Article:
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1.  Genome-wide association study identifies novel breast cancer susceptibility loci 
Easton, Douglas F. | Pooley, Karen A. | Dunning, Alison M. | Pharoah, Paul D. P. | Thompson, Deborah | Ballinger, Dennis G. | Struewing, Jeffery P. | Morrison, Jonathan | Field, Helen | Luben, Robert | Wareham, Nicholas | Ahmed, Shahana | Healey, Catherine S. | Bowman, Richard | Meyer, Kerstin B. | Haiman, Christopher A. | Kolonel, Laurence K. | Henderson, Brian E. | Marchand, Loic Le | Brennan, Paul | Sangrajrang, Suleeporn | Gaborieau, Valerie | Odefrey, Fabrice | Shen, Chen-Yang | Wu, Pei-Ei | Wang, Hui-Chun | Eccles, Diana | Evans, D. Gareth | Peto, Julian | Fletcher, Olivia | Johnson, Nichola | Seal, Sheila | Stratton, Michael R. | Rahman, Nazneen | Chenevix-Trench, Georgia | Bojesen, Stig E. | Nordestgaard, Børge G. | Axelsson, Christen K. | Garcia-Closas, Montserrat | Brinton, Louise | Chanock, Stephen | Lissowska, Jolanta | Peplonska, Beata | Nevanlinna, Heli | Fagerholm, Rainer | Eerola, Hannaleena | Kang, Daehee | Yoo, Keun-Young | Noh, Dong-Young | Ahn, Sei-Hyun | Hunter, David J. | Hankinson, Susan E. | Cox, David G. | Hall, Per | Wedren, Sara | Liu, Jianjun | Low, Yen-Ling | Bogdanova, Natalia | Schürmann, Peter | Dörk, Thilo | Tollenaar, Rob A. E. M. | Jacobi, Catharina E. | Devilee, Peter | Klijn, Jan G. M. | Sigurdson, Alice J. | Doody, Michele M. | Alexander, Bruce H. | Zhang, Jinghui | Cox, Angela | Brock, Ian W. | MacPherson, Gordon | Reed, Malcolm W. R. | Couch, Fergus J. | Goode, Ellen L. | Olson, Janet E. | Meijers-Heijboer, Hanne | van den Ouweland, Ans | Uitterlinden, André | Rivadeneira, Fernando | Milne, Roger L. | Ribas, Gloria | Gonzalez-Neira, Anna | Benitez, Javier | Hopper, John L. | McCredie, Margaret | Southey, Melissa | Giles, Graham G. | Schroen, Chris | Justenhoven, Christina | Brauch, Hiltrud | Hamann, Ute | Ko, Yon-Dschun | Spurdle, Amanda B. | Beesley, Jonathan | Chen, Xiaoqing | Mannermaa, Arto | Kosma, Veli-Matti | Kataja, Vesa | Hartikainen, Jaana | Day, Nicholas E. | Cox, David R. | Ponder, Bruce A. J. | Luccarini, Craig | Conroy, Don | Shah, Mitul | Munday, Hannah | Jordan, Clare | Perkins, Barbara | West, Judy | Redman, Karen | Driver, Kristy | Aghmesheh, Morteza | Amor, David | Andrews, Lesley | Antill, Yoland | Armes, Jane | Armitage, Shane | Arnold, Leanne | Balleine, Rosemary | Begley, Glenn | Beilby, John | Bennett, Ian | Bennett, Barbara | Berry, Geoffrey | Blackburn, Anneke | Brennan, Meagan | Brown, Melissa | Buckley, Michael | Burke, Jo | Butow, Phyllis | Byron, Keith | Callen, David | Campbell, Ian | Chenevix-Trench, Georgia | Clarke, Christine | Colley, Alison | Cotton, Dick | Cui, Jisheng | Culling, Bronwyn | Cummings, Margaret | Dawson, Sarah-Jane | Dixon, Joanne | Dobrovic, Alexander | Dudding, Tracy | Edkins, Ted | Eisenbruch, Maurice | Farshid, Gelareh | Fawcett, Susan | Field, Michael | Firgaira, Frank | Fleming, Jean | Forbes, John | Friedlander, Michael | Gaff, Clara | Gardner, Mac | Gattas, Mike | George, Peter | Giles, Graham | Gill, Grantley | Goldblatt, Jack | Greening, Sian | Grist, Scott | Haan, Eric | Harris, Marion | Hart, Stewart | Hayward, Nick | Hopper, John | Humphrey, Evelyn | Jenkins, Mark | Jones, Alison | Kefford, Rick | Kirk, Judy | Kollias, James | Kovalenko, Sergey | Lakhani, Sunil | Leary, Jennifer | Lim, Jacqueline | Lindeman, Geoff | Lipton, Lara | Lobb, Liz | Maclurcan, Mariette | Mann, Graham | Marsh, Deborah | McCredie, Margaret | McKay, Michael | McLachlan, Sue Anne | Meiser, Bettina | Milne, Roger | Mitchell, Gillian | Newman, Beth | O'Loughlin, Imelda | Osborne, Richard | Peters, Lester | Phillips, Kelly | Price, Melanie | Reeve, Jeanne | Reeve, Tony | Richards, Robert | Rinehart, Gina | Robinson, Bridget | Rudzki, Barney | Salisbury, Elizabeth | Sambrook, Joe | Saunders, Christobel | Scott, Clare | Scott, Elizabeth | Scott, Rodney | Seshadri, Ram | Shelling, Andrew | Southey, Melissa | Spurdle, Amanda | Suthers, Graeme | Taylor, Donna | Tennant, Christopher | Thorne, Heather | Townshend, Sharron | Tucker, Kathy | Tyler, Janet | Venter, Deon | Visvader, Jane | Walpole, Ian | Ward, Robin | Waring, Paul | Warner, Bev | Warren, Graham | Watson, Elizabeth | Williams, Rachael | Wilson, Judy | Winship, Ingrid | Young, Mary Ann | Bowtell, David | Green, Adele | deFazio, Anna | Chenevix-Trench, Georgia | Gertig, Dorota | Webb, Penny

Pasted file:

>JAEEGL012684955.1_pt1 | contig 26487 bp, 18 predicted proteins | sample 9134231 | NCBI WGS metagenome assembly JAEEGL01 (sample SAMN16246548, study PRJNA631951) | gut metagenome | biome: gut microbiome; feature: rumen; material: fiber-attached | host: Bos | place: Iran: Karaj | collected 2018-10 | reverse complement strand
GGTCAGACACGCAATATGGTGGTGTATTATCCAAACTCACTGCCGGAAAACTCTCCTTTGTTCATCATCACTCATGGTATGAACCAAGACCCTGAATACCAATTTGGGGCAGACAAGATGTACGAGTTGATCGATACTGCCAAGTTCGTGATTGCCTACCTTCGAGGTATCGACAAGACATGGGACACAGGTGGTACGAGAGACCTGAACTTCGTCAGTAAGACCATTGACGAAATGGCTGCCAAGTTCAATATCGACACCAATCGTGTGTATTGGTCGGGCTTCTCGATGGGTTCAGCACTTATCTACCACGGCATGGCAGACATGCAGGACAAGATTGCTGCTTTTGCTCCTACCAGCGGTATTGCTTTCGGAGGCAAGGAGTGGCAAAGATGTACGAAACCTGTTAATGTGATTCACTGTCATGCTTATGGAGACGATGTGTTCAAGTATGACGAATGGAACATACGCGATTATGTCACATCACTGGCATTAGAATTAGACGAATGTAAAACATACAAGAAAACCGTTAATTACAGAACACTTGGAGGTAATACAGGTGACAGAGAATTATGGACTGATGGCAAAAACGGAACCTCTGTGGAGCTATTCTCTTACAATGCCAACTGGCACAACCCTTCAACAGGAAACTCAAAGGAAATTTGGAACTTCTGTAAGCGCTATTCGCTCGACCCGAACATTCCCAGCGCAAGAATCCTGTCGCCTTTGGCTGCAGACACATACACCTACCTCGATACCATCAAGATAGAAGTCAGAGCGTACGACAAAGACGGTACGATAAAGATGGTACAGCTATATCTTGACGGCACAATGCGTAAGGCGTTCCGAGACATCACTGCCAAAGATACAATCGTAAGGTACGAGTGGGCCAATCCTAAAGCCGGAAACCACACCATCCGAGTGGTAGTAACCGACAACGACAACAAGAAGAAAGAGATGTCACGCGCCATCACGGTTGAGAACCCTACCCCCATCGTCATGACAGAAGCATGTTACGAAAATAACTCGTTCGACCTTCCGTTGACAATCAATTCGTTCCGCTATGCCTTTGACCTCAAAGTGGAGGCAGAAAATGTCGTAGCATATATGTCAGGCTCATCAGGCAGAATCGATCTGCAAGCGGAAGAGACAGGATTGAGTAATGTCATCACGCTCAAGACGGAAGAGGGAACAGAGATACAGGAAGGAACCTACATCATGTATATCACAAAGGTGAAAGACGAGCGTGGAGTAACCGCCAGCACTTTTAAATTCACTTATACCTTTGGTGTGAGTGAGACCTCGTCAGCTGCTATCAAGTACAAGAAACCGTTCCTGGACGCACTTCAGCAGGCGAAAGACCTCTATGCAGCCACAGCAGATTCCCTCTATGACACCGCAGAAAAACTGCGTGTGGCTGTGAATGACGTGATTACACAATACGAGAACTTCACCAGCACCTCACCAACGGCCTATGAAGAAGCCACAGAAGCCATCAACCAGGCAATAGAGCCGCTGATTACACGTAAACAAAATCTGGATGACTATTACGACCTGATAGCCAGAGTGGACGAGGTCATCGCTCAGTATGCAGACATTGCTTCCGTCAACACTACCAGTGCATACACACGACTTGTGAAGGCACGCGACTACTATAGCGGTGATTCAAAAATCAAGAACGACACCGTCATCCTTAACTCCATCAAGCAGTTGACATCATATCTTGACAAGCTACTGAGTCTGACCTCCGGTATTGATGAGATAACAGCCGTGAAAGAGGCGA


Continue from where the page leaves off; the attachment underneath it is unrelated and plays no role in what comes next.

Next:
Nature  2007;447(7148):1087-1093.
Breast cancer exhibits familial aggregation, consistent with variation in genetic susceptibility to the disease. Known susceptibility genes account for less than 25% of the familial risk of breast cancer, and the residual genetic variance is likely to be due to variants conferring more moderate risks. To identify further susceptibility alleles, we conducted a two-stage genome-wide association study in 4,398 breast cancer cases and 4,316 controls, followed by a third stage in which 30 single nucleotide polymorphisms (SNPs) were tested for confirmation in 21,860 cases and 22,578 controls from 22 studies. We used 227,876 SNPs that were estimated to correlate with 77% of known common SNPs in Europeans at r2>0.5. SNPs in five novel independent loci exhibited strong and consistent evidence of association with breast cancer (P<10−7). Four of these contain plausible causative genes (FGFR2, TNRC9, MAP3K1 and LSP1). At the second stage, 1,792 SNPs were significant at the P<0.05 level compared with an estimated 1,343 that would be expected by chance, indicating that many additional common susceptibility alleles may be identifiable by this approach.